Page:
Kym: The story got out, the story got out. I don’t care who tells it—the story got out. It’s like how people talked about The Blindside.
WJ: Well, I think what I heard anyway, what black people’s problems with that was that the Sandra Bullock character was being portrayed as the Great White Hope, who helped the poor black kid—that perhaps it was patronizing, or stereotyping these roles.
Kym: What black person has the money to do that—to give him a better life? It didn’t matter who does it. If she had the capability to do it, why not? I don’t see what the big deal is.
WJ: So, is there anything wrong with me doing these interviews?
Kym: How would you know if you don’t come over and ask me? It’s simple. You can’t worry about how other people feel. Just worry about doing the work you do. You can’t please everyone.
WJ: Phew. OK, no more guilt. Okay, so first question. What is your earliest memory or realization that there was such a thing as race, or what it meant to be black?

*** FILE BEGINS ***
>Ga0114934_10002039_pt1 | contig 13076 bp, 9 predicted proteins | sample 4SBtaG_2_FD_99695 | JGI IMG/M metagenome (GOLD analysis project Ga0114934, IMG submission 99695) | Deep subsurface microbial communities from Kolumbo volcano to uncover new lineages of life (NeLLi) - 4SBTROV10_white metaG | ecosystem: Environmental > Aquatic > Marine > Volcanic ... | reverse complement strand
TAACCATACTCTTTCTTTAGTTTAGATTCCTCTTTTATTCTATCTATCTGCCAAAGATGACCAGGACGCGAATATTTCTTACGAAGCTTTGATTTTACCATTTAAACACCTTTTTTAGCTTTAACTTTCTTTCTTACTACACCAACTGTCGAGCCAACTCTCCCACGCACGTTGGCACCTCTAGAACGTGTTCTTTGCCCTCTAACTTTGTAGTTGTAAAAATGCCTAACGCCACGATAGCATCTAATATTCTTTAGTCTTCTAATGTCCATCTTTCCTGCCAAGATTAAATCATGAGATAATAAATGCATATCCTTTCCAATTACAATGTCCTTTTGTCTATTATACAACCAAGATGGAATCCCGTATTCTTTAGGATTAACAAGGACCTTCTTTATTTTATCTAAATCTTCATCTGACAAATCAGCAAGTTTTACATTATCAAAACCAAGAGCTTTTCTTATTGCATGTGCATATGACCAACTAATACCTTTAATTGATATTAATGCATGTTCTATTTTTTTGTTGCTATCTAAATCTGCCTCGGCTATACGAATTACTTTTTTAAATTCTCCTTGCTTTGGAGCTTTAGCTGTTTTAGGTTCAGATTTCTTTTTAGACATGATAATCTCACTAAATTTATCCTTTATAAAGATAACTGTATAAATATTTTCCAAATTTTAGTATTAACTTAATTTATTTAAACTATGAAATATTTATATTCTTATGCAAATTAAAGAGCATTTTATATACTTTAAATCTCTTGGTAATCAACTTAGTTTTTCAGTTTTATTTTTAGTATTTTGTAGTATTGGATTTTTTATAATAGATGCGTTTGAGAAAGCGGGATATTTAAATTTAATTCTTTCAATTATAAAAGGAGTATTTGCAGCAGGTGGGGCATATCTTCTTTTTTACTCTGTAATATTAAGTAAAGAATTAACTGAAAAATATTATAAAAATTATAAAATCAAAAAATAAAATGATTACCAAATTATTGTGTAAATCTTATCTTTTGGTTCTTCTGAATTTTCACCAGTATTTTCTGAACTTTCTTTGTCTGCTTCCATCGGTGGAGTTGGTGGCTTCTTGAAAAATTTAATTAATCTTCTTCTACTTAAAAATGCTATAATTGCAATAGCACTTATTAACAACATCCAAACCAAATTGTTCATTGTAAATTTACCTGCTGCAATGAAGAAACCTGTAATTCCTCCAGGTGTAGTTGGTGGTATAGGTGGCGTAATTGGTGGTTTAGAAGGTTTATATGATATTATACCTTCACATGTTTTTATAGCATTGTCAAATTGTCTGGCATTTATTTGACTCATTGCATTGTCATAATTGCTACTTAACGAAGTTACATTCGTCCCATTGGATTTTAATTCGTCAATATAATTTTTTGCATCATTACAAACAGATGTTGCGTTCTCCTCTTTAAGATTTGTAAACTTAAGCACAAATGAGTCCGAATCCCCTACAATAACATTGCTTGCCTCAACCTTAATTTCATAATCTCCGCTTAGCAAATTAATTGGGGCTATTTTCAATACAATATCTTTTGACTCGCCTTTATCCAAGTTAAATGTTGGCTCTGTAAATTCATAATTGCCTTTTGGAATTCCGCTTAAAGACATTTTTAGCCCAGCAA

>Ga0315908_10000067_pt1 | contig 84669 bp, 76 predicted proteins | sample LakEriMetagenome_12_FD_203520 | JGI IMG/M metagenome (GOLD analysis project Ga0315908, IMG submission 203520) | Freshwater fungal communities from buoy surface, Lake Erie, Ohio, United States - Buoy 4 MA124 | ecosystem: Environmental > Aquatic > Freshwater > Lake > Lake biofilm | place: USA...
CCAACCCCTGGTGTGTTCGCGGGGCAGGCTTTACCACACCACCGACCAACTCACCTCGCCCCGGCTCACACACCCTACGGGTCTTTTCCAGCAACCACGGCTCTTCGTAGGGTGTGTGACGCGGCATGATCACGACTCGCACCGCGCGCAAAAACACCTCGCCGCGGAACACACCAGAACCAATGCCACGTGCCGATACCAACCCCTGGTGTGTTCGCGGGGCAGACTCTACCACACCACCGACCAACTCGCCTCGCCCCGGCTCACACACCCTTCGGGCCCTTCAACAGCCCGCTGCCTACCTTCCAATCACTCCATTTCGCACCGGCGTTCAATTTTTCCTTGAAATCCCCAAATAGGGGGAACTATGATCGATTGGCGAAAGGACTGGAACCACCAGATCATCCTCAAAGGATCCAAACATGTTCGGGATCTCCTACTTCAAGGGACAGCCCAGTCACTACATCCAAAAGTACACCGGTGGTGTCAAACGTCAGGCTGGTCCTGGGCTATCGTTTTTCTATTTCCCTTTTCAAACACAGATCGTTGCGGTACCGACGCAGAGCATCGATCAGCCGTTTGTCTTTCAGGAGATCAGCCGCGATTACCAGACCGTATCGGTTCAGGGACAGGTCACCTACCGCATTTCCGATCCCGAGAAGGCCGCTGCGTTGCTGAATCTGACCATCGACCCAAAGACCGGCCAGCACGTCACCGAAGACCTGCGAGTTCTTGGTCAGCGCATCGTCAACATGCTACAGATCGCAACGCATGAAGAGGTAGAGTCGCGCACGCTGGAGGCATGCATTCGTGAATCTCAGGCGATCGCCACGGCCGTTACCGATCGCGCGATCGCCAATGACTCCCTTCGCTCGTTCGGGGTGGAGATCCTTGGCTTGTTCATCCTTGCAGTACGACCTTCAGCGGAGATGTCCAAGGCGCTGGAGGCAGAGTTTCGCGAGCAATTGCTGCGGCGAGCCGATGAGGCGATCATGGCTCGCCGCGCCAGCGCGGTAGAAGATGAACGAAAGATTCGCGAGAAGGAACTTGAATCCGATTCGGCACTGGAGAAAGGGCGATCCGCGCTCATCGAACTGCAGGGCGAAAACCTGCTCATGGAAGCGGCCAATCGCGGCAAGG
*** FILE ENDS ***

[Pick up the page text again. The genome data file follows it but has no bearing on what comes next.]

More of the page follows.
Kym: To me, I didn’t really know. I just didn’t know true prejudice or hate until I worked at Peter & Paul (candy factory). When I lived in Bucks Hill, my neighbors, the Nelsons, were Italian. A few doors down was Doreen Sullivan–they were French Canadian. There was everybody there—Abigail Quinones, Susan Beamon, Mike Habrokovich, Denise Sullivan (people of diverse backgrounds we both went to high school with). We were all together.
WJ: Do you remember anyone saying anything about you being black, or even talking about difference of skin color when you were younger?
Kym: I don’t remember anyone saying anyone couldn’t play with me, or that I couldn’t go over their house. It could be more economic. I remember Cheryl Emanuel who lived down the street. They had a big house, and she had everything she wanted. It seemed like they had more money. When Cheryl had a birthday party, that was the place to have a party. Everyone was invited, and her parents were really nice.
WJ: Can you tell me a memory you have of working at the Peter & Paul Candy Factory?
Kym: I have so many stories. It’s sad. I remember Angela told Walter he had “monkey hands.” It was a factory. Sometimes I wore rollers in my hair because sometimes we’d go out right from work. Why should I mess with my hair—some days I wore bandanas. They’d say, “You look like Aunt Jemima.”
WJ: Did they think they were joking?